Hoped or Hopped – Which Spelling Is Correct? (Examples)

Are “Hoped” and “Hopped” synonyms? Those words are quite similar, and some people may think they are just alternate spellings of the same word. But are they?

We want to know what “Hoped” and “Hopped” mean, which form to avoid and how to properly use those words.

Hoped or Hopped – Which Spelling Is Correct?

“Hoped” and “Hopped” are correct, but have different meanings. “Hoped” is the past tense of “Hope”, which means to want something to happen or be true. “Hopped” is the past tense of “Hop”, which means jump on one foot. You can use both, as long as you use them properly.

hoped or hopped

Take a look at the examples:

  • We all hoped everything would turn out okay.
  • We all hopped everything would turn out okay. (incorrect)
  • Everyone was shocked that Paul hopped the fence and left.
  • Everyone was shocked that Paul hoped the fence and left. (incorrect)

Each set of examples presents one word and its correct meaning.

In the first set of sentences, a group of people shares the hope that things would be ok. The people “Hoped” it would turn out fine. In this scenario, it makes no sense to talk about jumping around and, consequently, “Hopped” wouldn’t fit in this sentence.

In the second set, however, Paul literally jumps the fence. It’s correct to say, in that particular instance, that he “Hopped” and left. What wouldn’t make sense is to talk about hope in this scenario, which makes “Hoped” inappropriate to be used here.

As long as you use each of the words correctly – both for meaning and tense, you should be fine.

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Hoped

“Hoped” is the past tense of the word “Hope”, which relates to a good feeling about what we expect will happen. The past tense, as in “Hoped” is used to share what were the “Hopes” in a moment in time, that may or may not have been confirmed.

According to The Cambridge Dictionary, “Hope” is “something good that you want to happen in the future, or a confident feeling about what will happen in the future”.

Let’s take a look at some useful examples:

  1. I hoped that Carla would like the gift we got her.
  2. Thomas hoped that they remembered his birthday last week.
  3. Julia hoped that her first day at work would go well.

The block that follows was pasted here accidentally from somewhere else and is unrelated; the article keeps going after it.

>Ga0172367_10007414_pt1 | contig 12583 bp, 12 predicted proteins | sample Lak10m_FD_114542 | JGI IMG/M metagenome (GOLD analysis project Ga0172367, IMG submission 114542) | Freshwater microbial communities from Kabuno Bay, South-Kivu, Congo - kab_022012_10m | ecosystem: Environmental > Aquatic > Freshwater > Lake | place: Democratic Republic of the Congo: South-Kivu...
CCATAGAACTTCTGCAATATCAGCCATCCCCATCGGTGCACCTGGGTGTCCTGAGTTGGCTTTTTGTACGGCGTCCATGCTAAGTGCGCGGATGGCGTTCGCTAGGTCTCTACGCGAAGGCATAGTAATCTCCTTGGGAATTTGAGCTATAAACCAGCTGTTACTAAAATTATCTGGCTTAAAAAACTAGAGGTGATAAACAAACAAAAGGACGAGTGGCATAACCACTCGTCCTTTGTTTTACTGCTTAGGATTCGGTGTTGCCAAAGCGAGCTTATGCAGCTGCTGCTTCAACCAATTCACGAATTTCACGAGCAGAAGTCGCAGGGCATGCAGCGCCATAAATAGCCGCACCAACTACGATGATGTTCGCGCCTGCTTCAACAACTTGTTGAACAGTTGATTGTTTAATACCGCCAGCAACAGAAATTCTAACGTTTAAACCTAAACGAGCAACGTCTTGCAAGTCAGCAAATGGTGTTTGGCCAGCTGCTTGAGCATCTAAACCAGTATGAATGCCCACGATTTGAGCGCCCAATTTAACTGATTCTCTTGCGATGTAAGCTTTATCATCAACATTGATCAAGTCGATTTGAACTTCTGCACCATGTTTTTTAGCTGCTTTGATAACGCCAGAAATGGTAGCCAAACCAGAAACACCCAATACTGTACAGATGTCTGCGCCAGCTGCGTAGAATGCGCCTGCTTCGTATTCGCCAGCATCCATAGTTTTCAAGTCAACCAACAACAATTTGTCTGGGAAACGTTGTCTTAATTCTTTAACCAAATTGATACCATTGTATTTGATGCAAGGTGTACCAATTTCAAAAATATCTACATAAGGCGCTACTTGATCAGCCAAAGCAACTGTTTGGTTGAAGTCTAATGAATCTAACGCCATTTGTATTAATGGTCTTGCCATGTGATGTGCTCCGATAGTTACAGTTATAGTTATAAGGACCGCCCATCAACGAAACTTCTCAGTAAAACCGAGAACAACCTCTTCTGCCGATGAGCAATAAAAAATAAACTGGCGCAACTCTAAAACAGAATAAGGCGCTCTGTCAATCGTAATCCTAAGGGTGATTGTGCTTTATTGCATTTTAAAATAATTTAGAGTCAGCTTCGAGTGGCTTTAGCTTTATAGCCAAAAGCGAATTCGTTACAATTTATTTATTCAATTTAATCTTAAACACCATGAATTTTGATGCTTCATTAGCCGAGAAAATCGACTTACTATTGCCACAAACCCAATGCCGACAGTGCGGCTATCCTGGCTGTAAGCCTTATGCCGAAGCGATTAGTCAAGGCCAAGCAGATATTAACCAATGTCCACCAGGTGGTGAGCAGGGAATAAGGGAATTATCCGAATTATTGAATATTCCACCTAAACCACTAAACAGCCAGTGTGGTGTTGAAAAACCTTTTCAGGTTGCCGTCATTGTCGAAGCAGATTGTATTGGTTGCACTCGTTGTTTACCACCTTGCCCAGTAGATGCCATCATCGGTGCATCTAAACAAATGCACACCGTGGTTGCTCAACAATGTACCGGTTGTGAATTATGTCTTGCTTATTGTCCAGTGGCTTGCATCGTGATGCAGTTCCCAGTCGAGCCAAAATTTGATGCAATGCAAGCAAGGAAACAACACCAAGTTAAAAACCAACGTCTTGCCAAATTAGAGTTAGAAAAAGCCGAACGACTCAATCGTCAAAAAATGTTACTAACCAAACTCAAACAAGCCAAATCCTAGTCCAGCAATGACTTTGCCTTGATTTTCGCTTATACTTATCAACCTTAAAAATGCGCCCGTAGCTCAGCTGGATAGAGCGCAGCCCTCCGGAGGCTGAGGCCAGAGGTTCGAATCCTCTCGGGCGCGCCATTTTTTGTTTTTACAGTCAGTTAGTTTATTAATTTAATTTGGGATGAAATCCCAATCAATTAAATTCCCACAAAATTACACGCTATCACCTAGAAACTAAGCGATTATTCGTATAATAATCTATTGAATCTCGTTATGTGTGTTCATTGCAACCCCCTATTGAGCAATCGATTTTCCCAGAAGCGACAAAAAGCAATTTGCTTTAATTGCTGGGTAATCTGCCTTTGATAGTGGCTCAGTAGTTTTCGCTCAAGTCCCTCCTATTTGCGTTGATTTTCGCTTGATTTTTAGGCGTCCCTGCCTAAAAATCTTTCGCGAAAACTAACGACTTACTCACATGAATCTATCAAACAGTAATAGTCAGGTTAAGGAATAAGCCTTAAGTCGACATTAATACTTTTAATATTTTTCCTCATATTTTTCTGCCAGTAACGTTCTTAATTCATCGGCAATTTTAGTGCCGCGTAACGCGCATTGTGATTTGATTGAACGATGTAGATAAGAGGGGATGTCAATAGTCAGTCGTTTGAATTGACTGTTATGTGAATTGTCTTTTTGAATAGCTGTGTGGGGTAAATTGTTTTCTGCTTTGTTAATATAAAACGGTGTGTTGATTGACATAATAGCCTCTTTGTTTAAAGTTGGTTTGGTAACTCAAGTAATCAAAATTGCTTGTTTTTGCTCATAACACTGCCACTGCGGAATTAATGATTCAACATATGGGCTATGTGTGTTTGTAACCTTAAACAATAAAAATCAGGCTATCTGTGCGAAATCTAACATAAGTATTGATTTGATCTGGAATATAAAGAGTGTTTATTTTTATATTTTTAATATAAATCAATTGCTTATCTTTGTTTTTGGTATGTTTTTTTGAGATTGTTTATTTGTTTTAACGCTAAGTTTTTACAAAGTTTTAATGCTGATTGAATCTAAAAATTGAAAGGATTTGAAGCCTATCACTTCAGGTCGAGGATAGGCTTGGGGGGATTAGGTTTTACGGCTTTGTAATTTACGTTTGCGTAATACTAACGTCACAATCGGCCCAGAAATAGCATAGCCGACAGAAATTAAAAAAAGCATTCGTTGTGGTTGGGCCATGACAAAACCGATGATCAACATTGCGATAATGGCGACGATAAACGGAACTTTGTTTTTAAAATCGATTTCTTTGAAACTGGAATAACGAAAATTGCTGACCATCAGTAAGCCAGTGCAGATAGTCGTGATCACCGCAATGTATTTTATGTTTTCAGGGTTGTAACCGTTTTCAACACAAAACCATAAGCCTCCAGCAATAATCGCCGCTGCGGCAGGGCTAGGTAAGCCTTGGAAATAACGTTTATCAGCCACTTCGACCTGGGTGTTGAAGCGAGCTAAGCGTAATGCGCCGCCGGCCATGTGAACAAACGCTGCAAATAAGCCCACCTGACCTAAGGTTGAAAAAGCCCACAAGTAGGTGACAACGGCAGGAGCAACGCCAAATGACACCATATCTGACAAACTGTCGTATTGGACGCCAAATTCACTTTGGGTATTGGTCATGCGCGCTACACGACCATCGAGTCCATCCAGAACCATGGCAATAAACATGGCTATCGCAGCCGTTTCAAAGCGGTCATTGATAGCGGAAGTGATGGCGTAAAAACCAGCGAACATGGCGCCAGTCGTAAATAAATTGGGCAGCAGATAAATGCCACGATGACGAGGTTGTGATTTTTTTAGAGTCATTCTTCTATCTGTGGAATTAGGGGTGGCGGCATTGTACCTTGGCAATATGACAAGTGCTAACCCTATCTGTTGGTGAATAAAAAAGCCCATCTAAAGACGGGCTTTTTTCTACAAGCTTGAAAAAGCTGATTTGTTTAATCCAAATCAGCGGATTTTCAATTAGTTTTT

4. They hoped that Paul would enjoy the food they cooked.
  5. We hoped that our sister would forgive us after the fight.

Hopped

“Hopped” is the past tense of the word “Hop”, which describes jumping around with one foot. Figuratively, it can also indicate going somewhere or getting into a vehicle quickly. Either way, when using the past tense “Hopped” we’re describing something that has already happened.

The Cambridge Dictionary agrees with the definitions above and adds that “Hopped” can also relate to how a small animal (like a bunny) would move around, jumping in one or two feet.

Take a look at the examples below:

  1. Chasten hopped over the objects scattered on the floor.
  2. Monica quickly hopped into her car and drove away after she saw Peter.
  3. I hopped to my feet and ran over to join them in the garden.
  4. Clark happily hopped out of bed to begin his day.
  5. Manuella hopped on top of the rock and asked me to take a picture of her.

Which Is Used the Most?

“Hoped” and “Hopped” aren’t synonyms. But we’re still interested in finding out which one of those words is used more often.

Take a look at the graph from Google Ngram Viewer below.

hoped or hopped usage

“Hoped” is used much more frequently than “Hopped”. We think this is the case, because “Hope” is a much more common word, while “Hop” has strict use and doesn’t pop up so frequently.

However, we must not forget that both forms are correct and can be incorporated into your vocabulary. You can say “Hoped” or “Hopped” and rest assured that you are correct and makes sense.

Final Thoughts

“Hoped” and “Hopped” are correct, and can be used,  if you do it properly. They have different meanings. “Hoped” is the past tense of “Hope”, the confidence that things will turn out alright. “Hopped” is the past tense of “Hop”, which means going places or getting into a car quickly.